Challenges with ELD Compliance

Despite two years’ advance notice, many shippers and carriers are still adjusting to the new electronic logging device (ELD) mandate. The ELD mandate came into effect at the end of last year, and phase three compliance will go live in December 2019.

Six months in, it’s taking an average of four hours longer to transport loads. Drivers now have to follow hours-of-service laws more strictly than before electronic logging. Longer routes will now require additional days to complete. As a result, smaller carriers will avoid shipments over 450 miles.

Shipping managers can proactively tackle these challenges by informing their teams about ELD workarounds and making sure drivers are prepared before they leave. Proactive action items include double checking shipment dimensions, creating shipping documents in advance, sending paperwork to carriers before pick-up times, and always keeping communication lines open.

Rising freight costs

Fuel and freight rates have increased by 27% and 22% respectively. U.S. business logistics costs went up throughout 2017, with a 7% surge in transportation costs. The biggest hikes were in dedicated fleet and rail. Demand for shipping containers has begun to outstrip supply and caused prices to rise as well.

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Chart from DAT

The lack of capacity, coupled with a huge increase in demand and economic growth, has driven the increasing rates. Companies can reduce costs by looking to new technologies like the internet of things, omnichannel systems, as well as sophisticated TMS software.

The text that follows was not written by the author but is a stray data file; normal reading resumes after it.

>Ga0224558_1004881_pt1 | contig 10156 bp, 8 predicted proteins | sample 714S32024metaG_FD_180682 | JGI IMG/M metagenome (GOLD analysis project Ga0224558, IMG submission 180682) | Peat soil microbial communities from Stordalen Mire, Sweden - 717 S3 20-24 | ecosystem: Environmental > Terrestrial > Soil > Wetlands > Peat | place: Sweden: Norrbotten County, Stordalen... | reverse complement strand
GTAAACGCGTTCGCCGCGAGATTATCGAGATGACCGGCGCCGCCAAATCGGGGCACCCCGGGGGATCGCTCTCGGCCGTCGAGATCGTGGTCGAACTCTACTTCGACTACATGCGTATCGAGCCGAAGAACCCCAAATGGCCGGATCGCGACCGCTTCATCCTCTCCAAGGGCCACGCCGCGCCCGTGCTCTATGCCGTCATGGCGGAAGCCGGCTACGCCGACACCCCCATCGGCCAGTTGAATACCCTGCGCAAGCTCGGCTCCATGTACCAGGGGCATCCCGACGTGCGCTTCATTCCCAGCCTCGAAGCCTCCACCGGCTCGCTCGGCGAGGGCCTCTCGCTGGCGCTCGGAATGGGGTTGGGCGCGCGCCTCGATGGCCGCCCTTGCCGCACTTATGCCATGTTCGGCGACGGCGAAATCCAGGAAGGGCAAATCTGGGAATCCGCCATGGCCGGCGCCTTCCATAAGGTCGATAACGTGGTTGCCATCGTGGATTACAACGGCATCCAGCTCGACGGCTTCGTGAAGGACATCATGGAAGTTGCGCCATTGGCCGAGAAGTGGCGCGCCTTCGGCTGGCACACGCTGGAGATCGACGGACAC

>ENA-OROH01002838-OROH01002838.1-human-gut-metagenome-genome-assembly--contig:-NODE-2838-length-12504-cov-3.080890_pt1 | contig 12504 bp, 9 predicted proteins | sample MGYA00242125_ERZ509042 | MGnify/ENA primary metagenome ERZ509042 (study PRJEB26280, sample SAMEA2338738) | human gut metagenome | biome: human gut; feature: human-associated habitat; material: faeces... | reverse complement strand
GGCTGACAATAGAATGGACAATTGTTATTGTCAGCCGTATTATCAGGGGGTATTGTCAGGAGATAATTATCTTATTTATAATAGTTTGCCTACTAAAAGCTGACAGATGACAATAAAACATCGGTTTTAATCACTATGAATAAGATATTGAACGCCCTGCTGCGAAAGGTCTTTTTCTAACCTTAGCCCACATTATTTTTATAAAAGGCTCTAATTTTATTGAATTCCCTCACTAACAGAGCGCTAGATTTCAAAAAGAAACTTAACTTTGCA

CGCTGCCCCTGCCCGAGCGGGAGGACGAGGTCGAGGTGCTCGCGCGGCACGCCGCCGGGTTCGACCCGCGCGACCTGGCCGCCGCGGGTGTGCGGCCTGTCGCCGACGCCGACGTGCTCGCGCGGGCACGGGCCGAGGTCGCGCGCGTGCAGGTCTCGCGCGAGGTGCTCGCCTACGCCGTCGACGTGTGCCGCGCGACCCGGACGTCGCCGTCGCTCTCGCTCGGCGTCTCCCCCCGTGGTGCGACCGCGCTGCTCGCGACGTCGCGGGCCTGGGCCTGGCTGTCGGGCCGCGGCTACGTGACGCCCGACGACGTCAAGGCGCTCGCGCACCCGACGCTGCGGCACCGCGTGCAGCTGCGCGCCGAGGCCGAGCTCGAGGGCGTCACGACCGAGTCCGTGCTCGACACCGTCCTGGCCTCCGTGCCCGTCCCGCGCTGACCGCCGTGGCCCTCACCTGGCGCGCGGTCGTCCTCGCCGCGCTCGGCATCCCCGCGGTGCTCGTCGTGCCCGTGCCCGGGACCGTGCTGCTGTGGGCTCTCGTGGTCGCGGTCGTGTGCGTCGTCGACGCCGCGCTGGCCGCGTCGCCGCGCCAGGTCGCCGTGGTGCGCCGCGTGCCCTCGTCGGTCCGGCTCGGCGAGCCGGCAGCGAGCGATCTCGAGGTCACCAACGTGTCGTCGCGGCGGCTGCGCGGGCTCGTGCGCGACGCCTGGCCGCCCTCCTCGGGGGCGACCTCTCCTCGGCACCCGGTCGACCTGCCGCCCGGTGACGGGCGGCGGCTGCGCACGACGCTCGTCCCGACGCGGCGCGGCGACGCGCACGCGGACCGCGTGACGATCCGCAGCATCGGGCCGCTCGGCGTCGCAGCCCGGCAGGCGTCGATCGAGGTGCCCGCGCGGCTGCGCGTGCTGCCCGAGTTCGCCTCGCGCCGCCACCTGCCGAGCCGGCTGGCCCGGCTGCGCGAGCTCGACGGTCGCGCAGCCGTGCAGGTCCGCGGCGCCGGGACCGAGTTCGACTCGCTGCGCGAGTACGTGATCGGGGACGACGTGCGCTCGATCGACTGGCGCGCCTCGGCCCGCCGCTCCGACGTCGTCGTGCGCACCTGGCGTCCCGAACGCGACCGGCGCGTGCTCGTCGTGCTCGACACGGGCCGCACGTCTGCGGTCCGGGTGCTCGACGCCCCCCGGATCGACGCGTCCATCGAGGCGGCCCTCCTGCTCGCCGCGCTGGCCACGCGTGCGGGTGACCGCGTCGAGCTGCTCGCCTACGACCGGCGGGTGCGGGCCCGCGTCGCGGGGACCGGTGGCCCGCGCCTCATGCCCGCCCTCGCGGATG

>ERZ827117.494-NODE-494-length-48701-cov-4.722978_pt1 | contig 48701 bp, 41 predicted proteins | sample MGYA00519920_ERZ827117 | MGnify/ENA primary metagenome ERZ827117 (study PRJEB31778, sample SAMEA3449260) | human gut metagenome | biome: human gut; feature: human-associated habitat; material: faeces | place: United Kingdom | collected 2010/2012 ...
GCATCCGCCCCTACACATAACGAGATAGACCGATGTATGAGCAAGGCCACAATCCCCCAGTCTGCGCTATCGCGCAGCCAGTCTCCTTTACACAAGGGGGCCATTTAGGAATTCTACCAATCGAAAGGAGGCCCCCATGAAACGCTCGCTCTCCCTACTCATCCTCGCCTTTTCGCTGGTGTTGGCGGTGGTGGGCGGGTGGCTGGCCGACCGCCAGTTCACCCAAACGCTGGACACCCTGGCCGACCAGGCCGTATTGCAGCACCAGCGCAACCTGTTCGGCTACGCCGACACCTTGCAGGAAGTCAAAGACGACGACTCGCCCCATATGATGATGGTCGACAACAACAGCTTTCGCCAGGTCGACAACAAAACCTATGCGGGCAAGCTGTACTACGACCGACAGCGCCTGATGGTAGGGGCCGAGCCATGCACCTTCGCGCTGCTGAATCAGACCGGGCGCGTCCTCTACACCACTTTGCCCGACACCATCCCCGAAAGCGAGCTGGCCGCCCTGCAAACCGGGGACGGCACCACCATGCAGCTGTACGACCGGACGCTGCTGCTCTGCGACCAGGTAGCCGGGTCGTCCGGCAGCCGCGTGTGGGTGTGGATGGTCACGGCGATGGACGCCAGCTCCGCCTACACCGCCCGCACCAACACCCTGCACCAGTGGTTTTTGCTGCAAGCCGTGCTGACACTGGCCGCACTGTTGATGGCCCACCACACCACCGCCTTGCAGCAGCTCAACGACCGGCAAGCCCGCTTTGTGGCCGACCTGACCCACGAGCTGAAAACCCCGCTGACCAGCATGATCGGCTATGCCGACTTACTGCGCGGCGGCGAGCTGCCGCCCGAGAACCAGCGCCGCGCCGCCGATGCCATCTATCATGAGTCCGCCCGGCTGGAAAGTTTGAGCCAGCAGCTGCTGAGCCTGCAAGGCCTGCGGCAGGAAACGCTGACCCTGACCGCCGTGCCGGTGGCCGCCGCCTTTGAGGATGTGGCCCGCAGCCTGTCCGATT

Growing holiday retail demand

Holiday shipping will become even more intense in 2018. Experts predict a 10% increase in U.S. e-commerce sales and a peak logistics season that starts as early as mid-August. Online purchases keep increasing, and consumers also show a renewed interest in brick-and-mortar shopping. This will place greater emphasis on omnichannel supply chains.

Some shippers will broaden their LTL carrier relationships to prepare for the holiday shopping season. And many have begun shifting some freight from trucks to intermodal transport, like air and rail services.

New trade tariffs

The new American trade policies hit the ground running earlier this year. The government announced tariffs in March that raised the price of steel and aluminum imports from Canada, the EU, and Mexico.

By July, $34 billion of goods imported from China had been subject to a 25% tariff. Preparations were also underway for a 10% tariff on another $200 billion of goods. China will respond with tariffs on $34 billion of U.S. goods, including cars and agricultural exports.

The new trade policies could slow the economic output of Southern U.S. ports by at least 7% over the next five years. The slowdown would affect both employment and international supply chains.

Navigating 2018 and beyond

To succeed in today’s capacity-tight environment, you will need a thorough and modern approach. That’s why we’ve created our comprehensive Logistics Guide to Capacity.

In this guide, you’ll learn how the driver shortage and rising transportation costs have caused capacity to tighten. You’ll then discover the four best strategies to overcome these challenges and assure you have enough capacity for your supply chain.

Download this free guide and get instant access to the best capacity strategies for supply chain professionals.